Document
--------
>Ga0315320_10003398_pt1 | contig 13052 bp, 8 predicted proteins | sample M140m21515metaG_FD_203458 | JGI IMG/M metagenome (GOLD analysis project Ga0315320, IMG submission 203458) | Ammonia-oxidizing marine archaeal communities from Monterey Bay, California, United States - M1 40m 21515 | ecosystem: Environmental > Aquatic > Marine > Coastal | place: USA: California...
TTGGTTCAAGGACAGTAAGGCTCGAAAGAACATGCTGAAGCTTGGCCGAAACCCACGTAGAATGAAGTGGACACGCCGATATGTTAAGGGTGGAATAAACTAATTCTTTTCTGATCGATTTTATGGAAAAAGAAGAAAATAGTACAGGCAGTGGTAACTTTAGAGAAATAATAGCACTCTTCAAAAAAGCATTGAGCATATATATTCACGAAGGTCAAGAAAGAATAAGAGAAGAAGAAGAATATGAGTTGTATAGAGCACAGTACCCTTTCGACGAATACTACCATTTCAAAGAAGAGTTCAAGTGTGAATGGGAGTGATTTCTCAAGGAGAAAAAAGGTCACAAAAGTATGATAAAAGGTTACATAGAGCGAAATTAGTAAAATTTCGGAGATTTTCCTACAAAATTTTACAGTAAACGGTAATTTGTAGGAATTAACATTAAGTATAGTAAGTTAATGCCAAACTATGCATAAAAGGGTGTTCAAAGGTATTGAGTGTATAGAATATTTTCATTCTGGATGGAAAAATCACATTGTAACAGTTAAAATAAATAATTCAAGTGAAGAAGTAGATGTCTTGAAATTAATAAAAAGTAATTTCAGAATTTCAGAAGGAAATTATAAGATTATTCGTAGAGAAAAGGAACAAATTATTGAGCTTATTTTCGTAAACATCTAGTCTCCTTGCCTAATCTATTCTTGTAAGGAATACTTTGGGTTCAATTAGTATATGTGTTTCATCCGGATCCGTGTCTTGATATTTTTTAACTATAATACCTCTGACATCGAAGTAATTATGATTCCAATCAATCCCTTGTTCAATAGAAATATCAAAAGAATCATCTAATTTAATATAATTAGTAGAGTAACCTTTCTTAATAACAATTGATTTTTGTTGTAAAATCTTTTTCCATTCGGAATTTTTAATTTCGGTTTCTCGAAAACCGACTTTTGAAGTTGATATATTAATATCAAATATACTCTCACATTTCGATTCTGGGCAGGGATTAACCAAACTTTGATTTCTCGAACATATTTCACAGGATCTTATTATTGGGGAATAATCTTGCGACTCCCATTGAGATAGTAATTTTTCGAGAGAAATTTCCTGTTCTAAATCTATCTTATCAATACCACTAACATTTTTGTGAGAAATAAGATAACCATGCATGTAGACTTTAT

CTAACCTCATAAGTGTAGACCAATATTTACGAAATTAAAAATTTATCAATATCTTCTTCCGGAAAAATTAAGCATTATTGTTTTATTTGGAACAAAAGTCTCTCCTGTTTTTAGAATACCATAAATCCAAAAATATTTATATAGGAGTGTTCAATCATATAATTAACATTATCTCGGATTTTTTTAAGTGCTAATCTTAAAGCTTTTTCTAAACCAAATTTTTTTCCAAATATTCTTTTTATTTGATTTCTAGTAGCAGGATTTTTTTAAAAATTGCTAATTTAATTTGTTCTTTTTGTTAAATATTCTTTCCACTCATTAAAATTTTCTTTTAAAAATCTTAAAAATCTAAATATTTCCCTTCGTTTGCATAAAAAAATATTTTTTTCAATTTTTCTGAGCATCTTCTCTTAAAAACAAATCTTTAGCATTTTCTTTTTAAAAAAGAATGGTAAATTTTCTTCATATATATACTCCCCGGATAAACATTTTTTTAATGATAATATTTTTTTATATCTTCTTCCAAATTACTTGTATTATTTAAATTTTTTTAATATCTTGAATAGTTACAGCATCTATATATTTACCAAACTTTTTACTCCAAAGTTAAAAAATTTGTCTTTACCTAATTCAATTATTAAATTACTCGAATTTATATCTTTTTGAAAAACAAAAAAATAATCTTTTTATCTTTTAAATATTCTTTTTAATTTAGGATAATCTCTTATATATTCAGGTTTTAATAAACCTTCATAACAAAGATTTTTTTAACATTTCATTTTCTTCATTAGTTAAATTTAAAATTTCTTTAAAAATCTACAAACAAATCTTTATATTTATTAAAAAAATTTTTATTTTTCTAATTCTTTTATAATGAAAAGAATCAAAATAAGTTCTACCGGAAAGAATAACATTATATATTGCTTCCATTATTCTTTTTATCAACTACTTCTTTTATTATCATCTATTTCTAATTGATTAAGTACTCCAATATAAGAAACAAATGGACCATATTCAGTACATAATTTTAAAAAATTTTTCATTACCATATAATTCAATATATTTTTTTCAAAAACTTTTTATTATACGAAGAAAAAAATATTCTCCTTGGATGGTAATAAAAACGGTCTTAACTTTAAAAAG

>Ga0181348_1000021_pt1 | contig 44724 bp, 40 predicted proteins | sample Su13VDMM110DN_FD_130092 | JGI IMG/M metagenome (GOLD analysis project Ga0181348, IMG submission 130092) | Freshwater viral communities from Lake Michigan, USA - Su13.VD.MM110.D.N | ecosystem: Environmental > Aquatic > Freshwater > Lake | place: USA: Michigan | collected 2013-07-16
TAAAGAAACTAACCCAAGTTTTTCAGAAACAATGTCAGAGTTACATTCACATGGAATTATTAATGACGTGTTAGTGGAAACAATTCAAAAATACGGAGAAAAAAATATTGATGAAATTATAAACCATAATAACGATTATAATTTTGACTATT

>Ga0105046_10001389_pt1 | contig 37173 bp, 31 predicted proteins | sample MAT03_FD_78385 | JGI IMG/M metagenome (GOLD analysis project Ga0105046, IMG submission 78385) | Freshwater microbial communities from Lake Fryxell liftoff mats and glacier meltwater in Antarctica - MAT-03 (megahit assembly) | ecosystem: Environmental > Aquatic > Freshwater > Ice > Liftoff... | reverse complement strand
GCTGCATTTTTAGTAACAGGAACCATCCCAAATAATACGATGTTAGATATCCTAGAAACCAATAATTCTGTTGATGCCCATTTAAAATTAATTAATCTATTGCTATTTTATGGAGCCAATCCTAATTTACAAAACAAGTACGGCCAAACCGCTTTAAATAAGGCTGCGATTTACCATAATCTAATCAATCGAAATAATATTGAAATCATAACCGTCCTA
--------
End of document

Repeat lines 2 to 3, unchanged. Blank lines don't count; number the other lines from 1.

TTGGTTCAAGGACAGTAAGGCTCGAAAGAACATGCTGAAGCTTGGCCGAAACCCACGTAGAATGAAGTGGACACGCCGATATGTTAAGGGTGGAATAAACTAATTCTTTTCTGATCGATTTTATGGAAAAAGAAGAAAATAGTACAGGCAGTGGTAACTTTAGAGAAATAATAGCACTCTTCAAAAAAGCATTGAGCATATATATTCACGAAGGTCAAGAAAGAATAAGAGAAGAAGAAGAATATGAGTTGTATAGAGCACAGTACCCTTTCGACGAATACTACCATTTCAAAGAAGAGTTCAAGTGTGAATGGGAGTGATTTCTCAAGGAGAAAAAAGGTCACAAAAGTATGATAAAAGGTTACATAGAGCGAAATTAGTAAAATTTCGGAGATTTTCCTACAAAATTTTACAGTAAACGGTAATTTGTAGGAATTAACATTAAGTATAGTAAGTTAATGCCAAACTATGCATAAAAGGGTGTTCAAAGGTATTGAGTGTATAGAATATTTTCATTCTGGATGGAAAAATCACATTGTAACAGTTAAAATAAATAATTCAAGTGAAGAAGTAGATGTCTTGAAATTAATAAAAAGTAATTTCAGAATTTCAGAAGGAAATTATAAGATTATTCGTAGAGAAAAGGAACAAATTATTGAGCTTATTTTCGTAAACATCTAGTCTCCTTGCCTAATCTATTCTTGTAAGGAATACTTTGGGTTCAATTAGTATATGTGTTTCATCCGGATCCGTGTCTTGATATTTTTTAACTATAATACCTCTGACATCGAAGTAATTATGATTCCAATCAATCCCTTGTTCAATAGAAATATCAAAAGAATCATCTAATTTAATATAATTAGTAGAGTAACCTTTCTTAATAACAATTGATTTTTGTTGTAAAATCTTTTTCCATTCGGAATTTTTAATTTCGGTTTCTCGAAAACCGACTTTTGAAGTTGATATATTAATATCAAATATACTCTCACATTTCGATTCTGGGCAGGGATTAACCAAACTTTGATTTCTCGAACATATTTCACAGGATCTTATTATTGGGGAATAATCTTGCGACTCCCATTGAGATAGTAATTTTTCGAGAGAAATTTCCTGTTCTAAATCTATCTTATCAATACCACTAACATTTTTGTGAGAAATAAGATAACCATGCATGTAGACTTTAT

CTAACCTCATAAGTGTAGACCAATATTTACGAAATTAAAAATTTATCAATATCTTCTTCCGGAAAAATTAAGCATTATTGTTTTATTTGGAACAAAAGTCTCTCCTGTTTTTAGAATACCATAAATCCAAAAATATTTATATAGGAGTGTTCAATCATATAATTAACATTATCTCGGATTTTTTTAAGTGCTAATCTTAAAGCTTTTTCTAAACCAAATTTTTTTCCAAATATTCTTTTTATTTGATTTCTAGTAGCAGGATTTTTTTAAAAATTGCTAATTTAATTTGTTCTTTTTGTTAAATATTCTTTCCACTCATTAAAATTTTCTTTTAAAAATCTTAAAAATCTAAATATTTCCCTTCGTTTGCATAAAAAAATATTTTTTTCAATTTTTCTGAGCATCTTCTCTTAAAAACAAATCTTTAGCATTTTCTTTTTAAAAAAGAATGGTAAATTTTCTTCATATATATACTCCCCGGATAAACATTTTTTTAATGATAATATTTTTTTATATCTTCTTCCAAATTACTTGTATTATTTAAATTTTTTTAATATCTTGAATAGTTACAGCATCTATATATTTACCAAACTTTTTACTCCAAAGTTAAAAAATTTGTCTTTACCTAATTCAATTATTAAATTACTCGAATTTATATCTTTTTGAAAAACAAAAAAATAATCTTTTTATCTTTTAAATATTCTTTTTAATTTAGGATAATCTCTTATATATTCAGGTTTTAATAAACCTTCATAACAAAGATTTTTTTAACATTTCATTTTCTTCATTAGTTAAATTTAAAATTTCTTTAAAAATCTACAAACAAATCTTTATATTTATTAAAAAAATTTTTATTTTTCTAATTCTTTTATAATGAAAAGAATCAAAATAAGTTCTACCGGAAAGAATAACATTATATATTGCTTCCATTATTCTTTTTATCAACTACTTCTTTTATTATCATCTATTTCTAATTGATTAAGTACTCCAATATAAGAAACAAATGGACCATATTCAGTACATAATTTTAAAAAATTTTTCATTACCATATAATTCAATATATTTTTTTCAAAAACTTTTTATTATACGAAGAAAAAAATATTCTCCTTGGATGGTAATAAAAACGGTCTTAACTTTAAAAAG